Also in the kennels was a spaniel for chemotherapy. I was strictly told not to touch the dog, its kennel, or anywhere it had been, for any fluid that comes out of the dog’s body must be treated as contaminated. I hadn’t realised previously, but this meant that the owners were at as much risk as the dog. The strong chemicals used are designed to kill cells and therefore damage the immune system, making both the dog and owners susceptible to many potentially life threatening diseases. At home, it is important that the owners take lots of precautions, handling waste carefully and keeping the dog in the house to prevent others being at risk. The owners had chosen a very expensive drug containing platinum because it was considered one of the safest options. The spaniel was put on an intravenous drip and the drug was injected in using this. Currently, the sessions were given every three weeks with continual monitoring. This involves taking blood samples to check white blood cell count and adjusting the chemotherapy drugs accordingly. I asked about what determined whether radiotherapy or chemotherapy was used and the vet told me that it was entirely dependent on the type of cancer: primarily the position and size of the tumour.

The only procedure under anaesthetic today was a three-year old Yorkshire Terrier having a dental. The vet estimates the number of extractions needed before the procedure begins and then phones the owner to ensure they are happy for it to be carried out. In total, 10 teeth were extracted, most of which were very loose and came out easily due to plaque damage. Roland showed me how he identified the teeth to be extracted according to gum swelling indicating gingivitis as well as cavities and chips in the teeth. He told me that a black line visible on the tooth shows that the inner tooth is decaying. Poor teeth are very common in small breeds such as Yorkshire Terriers as they are often only fed wet food or small pieces of dry food which can be swallowed whole. This means that they do chew enough and their teeth cannot remain clean. This is also often seen in greyhounds because the long shape of their mouths similarly prevents chewing. Whilst the lack of chewing accounts for plaque build up, chips in teeth are often caused by chewing the wrong things such as stones or tennis balls. Teethbrushing is a good option to help maintain good teeth, but Roland expressed an interesting opinion that it the lack of bones for dogs to chew on which has resulted in the increase of poor dental health. He believes that the best option for dogs’ teeth is chewing on large, raw bones.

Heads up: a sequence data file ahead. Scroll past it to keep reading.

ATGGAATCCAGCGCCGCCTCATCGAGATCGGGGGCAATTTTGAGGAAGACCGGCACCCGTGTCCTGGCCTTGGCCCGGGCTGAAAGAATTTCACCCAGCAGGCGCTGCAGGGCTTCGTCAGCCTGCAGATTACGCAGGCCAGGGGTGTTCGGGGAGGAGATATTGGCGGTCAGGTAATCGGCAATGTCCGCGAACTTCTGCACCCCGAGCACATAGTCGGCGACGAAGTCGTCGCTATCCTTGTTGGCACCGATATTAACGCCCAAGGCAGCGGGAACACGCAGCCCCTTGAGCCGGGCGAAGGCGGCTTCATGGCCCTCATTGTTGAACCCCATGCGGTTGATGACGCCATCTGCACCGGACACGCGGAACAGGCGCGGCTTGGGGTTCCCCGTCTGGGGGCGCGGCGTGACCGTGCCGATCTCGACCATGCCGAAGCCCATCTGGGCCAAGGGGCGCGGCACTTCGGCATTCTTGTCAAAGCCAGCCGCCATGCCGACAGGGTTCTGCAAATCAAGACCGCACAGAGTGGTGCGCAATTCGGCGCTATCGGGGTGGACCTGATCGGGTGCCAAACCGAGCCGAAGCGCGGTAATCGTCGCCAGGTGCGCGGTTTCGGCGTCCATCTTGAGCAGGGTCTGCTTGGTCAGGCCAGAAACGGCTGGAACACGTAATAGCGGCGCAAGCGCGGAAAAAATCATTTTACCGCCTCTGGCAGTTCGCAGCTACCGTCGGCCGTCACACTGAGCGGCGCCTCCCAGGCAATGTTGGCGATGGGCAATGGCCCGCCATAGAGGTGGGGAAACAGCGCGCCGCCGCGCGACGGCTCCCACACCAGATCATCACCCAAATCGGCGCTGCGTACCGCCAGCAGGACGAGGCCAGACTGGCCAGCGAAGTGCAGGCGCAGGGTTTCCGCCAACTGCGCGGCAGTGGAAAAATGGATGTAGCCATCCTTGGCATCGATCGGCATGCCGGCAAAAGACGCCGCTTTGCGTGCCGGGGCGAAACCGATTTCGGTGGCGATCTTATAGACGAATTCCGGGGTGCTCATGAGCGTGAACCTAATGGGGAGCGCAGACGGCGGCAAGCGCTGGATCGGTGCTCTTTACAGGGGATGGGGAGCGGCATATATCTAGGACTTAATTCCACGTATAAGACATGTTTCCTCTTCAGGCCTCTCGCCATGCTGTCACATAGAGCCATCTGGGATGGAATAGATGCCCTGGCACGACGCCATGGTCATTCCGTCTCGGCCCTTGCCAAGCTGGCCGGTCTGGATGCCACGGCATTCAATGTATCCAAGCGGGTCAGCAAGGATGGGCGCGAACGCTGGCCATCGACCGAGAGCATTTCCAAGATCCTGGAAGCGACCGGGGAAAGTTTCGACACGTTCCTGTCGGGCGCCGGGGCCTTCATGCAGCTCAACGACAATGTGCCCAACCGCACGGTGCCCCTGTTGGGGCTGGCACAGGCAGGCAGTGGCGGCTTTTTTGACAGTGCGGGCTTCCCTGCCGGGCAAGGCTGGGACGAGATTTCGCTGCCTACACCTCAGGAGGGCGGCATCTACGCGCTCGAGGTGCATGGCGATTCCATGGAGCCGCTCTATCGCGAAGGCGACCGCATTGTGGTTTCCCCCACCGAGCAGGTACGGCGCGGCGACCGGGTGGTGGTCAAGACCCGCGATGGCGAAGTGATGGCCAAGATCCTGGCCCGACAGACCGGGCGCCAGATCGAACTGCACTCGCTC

In the consults today, a sneezing conure was brought in. This was important to treat immediately as birds rarely show symptoms. However, they had already tried antibiotics with no success. Therefore, the vet suggested it was likely to be chemical in the home environment, this could be as random as their new washing machine. He advised giving it a steam bath as inhaling the tiny droplets of water would wash through and clean the mucus, making breathing easier.

A golden retriever was brought in because of facial nerve damage. The muscles on the right side of its face were not working resulting in a lopsided face, most visible when the dog was panting. He also had limited sensation suggesting that some trigeminal nerves were responding. The dog had always had ear problems so this problem was likely to be due to to inflammation of the ear, squashing the nerves. However, it a large area to be affected just by the ear so there could be another underlying cause. Therefore, the vet chose to treat symptomatically, using anti-inflammatories and antibiotics to reduce the ear infection. However, the vet had no way of knowing the situation of the nerves, for if they have been cut through, rather than just squashed/blocked, they cannot be repaired.

A guinea pig was rushed in as an emergency. The owners had noticed it suddenly become very cold and the vet immediately realised it was in shock with an extremely low temperature. It had not been eating for almost three days, despite trying critical care food. We wrapped it in a towel and surrounded it with hot water bottles. Once it had warmed up slightly, it was given injections of a painkiller, gut stimulant and antibiotic. After this, all we could do was leave it tucked up in a warm kennel. Unfortunately, later in the day, the guinea pig went into cardiac arrest and died.